We strongly support all organizations that help farmed animals and would like to see more money in the field as a whole, but our standout organizations stand out even within this category. Of course, some of standout charities run the same types of programs as other farmed animal advocacy groups, so their impact may be in the same ballpark as those organizations. However, we have reviewed them carefully, and we think that each of them excels in some way compared to other farmed animal advocacy groups.
The difference between our standout charities and the average animal charity (not necessarily working to help farmed animals) is very large. For advocates and donors with a focus on effectiveness, it’s easy to forget that many animal charities focus on the nearest and most visible problems in their community, often by working on the rescue and adoption of homeless companion animals. Organizations working on farmed animal advocacy have a structural advantage when it comes to effectiveness: the number of farmed animals is so great, and they are receiving such a relatively small amount of assistance relative to their huge suffering, that we can probably help them immensely for very low costs.
Most of our standout organizations use that advantage to good effect, so we’re confident they provide much better donation opportunities than most animal charities do. Some of our standout organizations don’t focus directly on helping farmed animals, but they are still backed by evidence that indicates their work is much more cost-effective than that of the average animal charity.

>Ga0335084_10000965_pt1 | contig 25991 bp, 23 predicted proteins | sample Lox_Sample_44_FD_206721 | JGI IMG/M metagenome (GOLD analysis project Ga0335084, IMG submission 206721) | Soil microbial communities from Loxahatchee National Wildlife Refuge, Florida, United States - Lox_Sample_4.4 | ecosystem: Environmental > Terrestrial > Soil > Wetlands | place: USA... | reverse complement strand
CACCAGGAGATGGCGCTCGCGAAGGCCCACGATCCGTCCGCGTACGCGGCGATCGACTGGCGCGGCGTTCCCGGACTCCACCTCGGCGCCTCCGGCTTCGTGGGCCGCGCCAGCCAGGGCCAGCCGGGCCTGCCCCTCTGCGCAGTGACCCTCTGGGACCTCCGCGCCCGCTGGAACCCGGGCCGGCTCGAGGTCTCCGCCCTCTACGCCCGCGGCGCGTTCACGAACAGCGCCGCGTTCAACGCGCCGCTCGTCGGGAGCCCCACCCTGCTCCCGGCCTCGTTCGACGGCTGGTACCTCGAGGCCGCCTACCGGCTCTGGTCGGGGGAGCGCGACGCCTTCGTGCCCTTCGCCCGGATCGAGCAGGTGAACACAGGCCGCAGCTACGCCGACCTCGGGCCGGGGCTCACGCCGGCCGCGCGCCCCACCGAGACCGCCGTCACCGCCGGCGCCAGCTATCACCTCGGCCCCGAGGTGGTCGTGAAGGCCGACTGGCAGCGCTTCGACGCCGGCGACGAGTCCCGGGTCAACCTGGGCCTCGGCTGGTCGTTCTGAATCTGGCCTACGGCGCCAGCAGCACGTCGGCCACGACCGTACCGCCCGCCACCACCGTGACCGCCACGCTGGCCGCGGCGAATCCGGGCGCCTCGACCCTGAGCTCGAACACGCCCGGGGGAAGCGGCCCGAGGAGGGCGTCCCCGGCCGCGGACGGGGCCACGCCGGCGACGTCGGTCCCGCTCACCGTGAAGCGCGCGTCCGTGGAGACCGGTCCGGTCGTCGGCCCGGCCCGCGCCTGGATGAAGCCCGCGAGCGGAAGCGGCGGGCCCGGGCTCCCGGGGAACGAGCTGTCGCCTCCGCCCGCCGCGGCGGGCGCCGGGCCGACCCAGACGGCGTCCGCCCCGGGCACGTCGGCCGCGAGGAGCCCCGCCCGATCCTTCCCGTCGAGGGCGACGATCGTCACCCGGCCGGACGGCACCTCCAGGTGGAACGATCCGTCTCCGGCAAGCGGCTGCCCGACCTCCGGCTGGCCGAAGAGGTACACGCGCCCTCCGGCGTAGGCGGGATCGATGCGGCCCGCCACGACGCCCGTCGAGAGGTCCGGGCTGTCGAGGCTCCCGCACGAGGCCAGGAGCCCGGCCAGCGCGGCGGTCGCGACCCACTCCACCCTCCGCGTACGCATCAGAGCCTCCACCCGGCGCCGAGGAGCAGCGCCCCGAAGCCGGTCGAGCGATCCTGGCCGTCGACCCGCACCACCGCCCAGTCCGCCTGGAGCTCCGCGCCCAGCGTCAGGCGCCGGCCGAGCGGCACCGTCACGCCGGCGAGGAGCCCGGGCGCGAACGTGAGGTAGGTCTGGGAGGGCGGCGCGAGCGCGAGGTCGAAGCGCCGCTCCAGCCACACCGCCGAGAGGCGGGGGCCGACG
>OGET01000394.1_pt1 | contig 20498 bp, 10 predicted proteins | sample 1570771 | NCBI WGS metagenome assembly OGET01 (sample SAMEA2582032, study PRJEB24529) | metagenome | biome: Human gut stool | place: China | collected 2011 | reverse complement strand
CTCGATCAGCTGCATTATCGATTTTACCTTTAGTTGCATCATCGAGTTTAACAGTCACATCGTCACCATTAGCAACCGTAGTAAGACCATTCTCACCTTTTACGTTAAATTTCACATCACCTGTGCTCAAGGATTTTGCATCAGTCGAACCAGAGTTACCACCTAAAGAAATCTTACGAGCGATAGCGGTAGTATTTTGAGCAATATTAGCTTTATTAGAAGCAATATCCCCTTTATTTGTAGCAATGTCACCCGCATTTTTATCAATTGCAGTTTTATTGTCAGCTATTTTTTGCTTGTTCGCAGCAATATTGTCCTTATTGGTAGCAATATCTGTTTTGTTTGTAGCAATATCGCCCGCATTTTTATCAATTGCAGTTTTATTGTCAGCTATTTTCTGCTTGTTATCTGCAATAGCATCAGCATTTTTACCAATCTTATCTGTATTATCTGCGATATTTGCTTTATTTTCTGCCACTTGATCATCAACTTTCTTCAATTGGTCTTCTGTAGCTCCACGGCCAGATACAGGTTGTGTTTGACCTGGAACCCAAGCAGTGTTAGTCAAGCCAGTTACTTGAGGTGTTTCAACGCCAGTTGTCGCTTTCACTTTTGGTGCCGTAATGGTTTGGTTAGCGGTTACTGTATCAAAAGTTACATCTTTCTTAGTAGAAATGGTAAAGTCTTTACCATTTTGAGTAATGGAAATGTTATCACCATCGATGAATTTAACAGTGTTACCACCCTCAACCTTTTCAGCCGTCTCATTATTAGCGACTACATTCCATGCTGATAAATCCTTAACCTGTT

Providing a long list of standout organizations helps us show enthusiasm for the many strategies and successes of animal advocates.
To keep our recommendations clear and actionable for the many people who don’t have time to sort through a long list of groups before making a donation, we deliberately keep our top charity list small. However, we’re aware that there are many animal advocates doing great work through other organizations. Having a longer list of standout organizations allows us to communicate that, despite our focus on promoting a few groups, we know that many others are also doing great work. It also helps us recognize the segments of the animal advocacy field that we think are making the biggest impact overall, particularly farmed animal advocacy.
However, we cannot include all outstanding organizations with our current staff capacity. To keep the standout label meaningful, we have to know a lot about each organization. This requires an extensive review, and we only have the capacity to thoroughly review a few new groups in that much detail each year. We hope that the list will grow as we find and recognize more groups doing outstanding work, and as groups we’ve already reviewed find ways to make their programs stronger.
As our list of standout organizations grows, we’re thinking of ways to make it easier to navigate.
We know that as our list of standout organizations grows, it gets harder to navigate. So while we aren’t planning to cut down the list or hold it to a particular size, we are thinking about ways to highlight the differences between organizations so that it’s easier to find standout organizations with particular characteristics, such as being high-risk, high-reward giving opportunities or working on changes that could benefit a wide variety of animals. We expect our next round of reviews to include an overview of our top and standout charities as a group that helps our audience compare organizations and find those they’re most interested in without reading all our full reviews.
Leave a Reply